Published online by Cambridge University Press: 05 December 2011
In the spring of 593, gregory received some disturbing news about the church of Sipontum, an important see located in the fertile southeastern region of Apulia. The bishop's grandson had seduced the unmarried daughter of a local deacon, and Gregory had been summoned to straighten out what was by all accounts a messy situation. The same deacon had also raised questions about the bishop's financial administration. The deacon had been kidnapped not long before, and expected his local church to repay his ransom. Thus far, his bishop had not provided any funds. Incensed by the local prelate's failure to manage his household and church responsibly, Gregory took action. He ordered the bishop to present an inventory of his church's property and to resolve the domestic crisis according to Gregory's terms: his grandson must either marry the girl or submit to a beating and spend the remainder of his life in a monastery.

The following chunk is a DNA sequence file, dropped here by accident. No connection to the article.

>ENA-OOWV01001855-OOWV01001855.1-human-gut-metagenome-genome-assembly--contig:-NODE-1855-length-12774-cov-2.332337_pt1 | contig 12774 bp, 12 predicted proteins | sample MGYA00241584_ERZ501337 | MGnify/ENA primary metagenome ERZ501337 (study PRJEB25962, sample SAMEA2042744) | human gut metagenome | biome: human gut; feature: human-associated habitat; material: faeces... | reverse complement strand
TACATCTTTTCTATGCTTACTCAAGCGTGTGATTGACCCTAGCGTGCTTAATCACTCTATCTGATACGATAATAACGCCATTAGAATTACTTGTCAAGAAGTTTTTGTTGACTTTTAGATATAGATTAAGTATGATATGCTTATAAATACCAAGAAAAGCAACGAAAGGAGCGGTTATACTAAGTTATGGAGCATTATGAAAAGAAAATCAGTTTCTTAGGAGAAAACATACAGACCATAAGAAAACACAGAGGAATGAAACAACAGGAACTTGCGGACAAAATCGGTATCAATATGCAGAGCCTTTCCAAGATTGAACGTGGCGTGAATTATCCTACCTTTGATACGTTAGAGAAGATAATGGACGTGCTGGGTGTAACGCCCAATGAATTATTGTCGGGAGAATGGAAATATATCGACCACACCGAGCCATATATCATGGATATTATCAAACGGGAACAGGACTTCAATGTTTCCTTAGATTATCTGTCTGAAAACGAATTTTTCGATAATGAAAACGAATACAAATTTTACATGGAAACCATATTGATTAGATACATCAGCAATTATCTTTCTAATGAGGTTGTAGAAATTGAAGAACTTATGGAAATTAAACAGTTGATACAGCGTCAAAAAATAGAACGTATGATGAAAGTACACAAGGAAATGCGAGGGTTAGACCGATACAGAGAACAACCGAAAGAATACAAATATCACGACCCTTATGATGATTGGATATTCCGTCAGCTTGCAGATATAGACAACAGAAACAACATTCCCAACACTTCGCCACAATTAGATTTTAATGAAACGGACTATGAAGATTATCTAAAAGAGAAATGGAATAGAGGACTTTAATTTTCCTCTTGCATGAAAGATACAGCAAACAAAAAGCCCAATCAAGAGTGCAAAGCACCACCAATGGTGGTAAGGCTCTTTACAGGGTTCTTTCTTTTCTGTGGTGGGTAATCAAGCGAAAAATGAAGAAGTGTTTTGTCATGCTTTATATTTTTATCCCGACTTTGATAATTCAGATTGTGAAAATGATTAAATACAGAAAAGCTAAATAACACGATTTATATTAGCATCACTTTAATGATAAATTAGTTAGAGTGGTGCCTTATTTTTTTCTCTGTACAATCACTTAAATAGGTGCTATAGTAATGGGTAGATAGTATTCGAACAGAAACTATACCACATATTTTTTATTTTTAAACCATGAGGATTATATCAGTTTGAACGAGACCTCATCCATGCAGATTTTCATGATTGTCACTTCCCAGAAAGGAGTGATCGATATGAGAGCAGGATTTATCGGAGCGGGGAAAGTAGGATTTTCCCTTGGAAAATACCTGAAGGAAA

It is an obvious but often overlooked fact that many late antique clergy were married and had their own households. Scholars commonly characterize clerical identity in terms of membership in distinct ecclesiastical orders: the episcopate, priesthood, deaconate, subdeaconate, and so on. As Gregory's interactions with the clergy of Sipontum reveal, this presentation is at best a half-truth. Although an ecclesiastical cursus defined an ideal system of advancement, it did not yet translate into corporate clerical identities, nor did it universally order clerics in a lockstep hierarchy. In Rome, for instance, deacons occupied a more powerful and perhaps an even more distinguished status than presbyters, despite their technically subordinate position in the church. An ecclesiastical office certainly was a badge of honor as well as a specific religious duty, but it did not exclusively define a cleric's position or role in the church, let alone in society at large. Many clergy, probably the majority, had households of their own. Their domestic obligations and ties were not simply incidental. They constituted an important facet of a cleric's life and identity.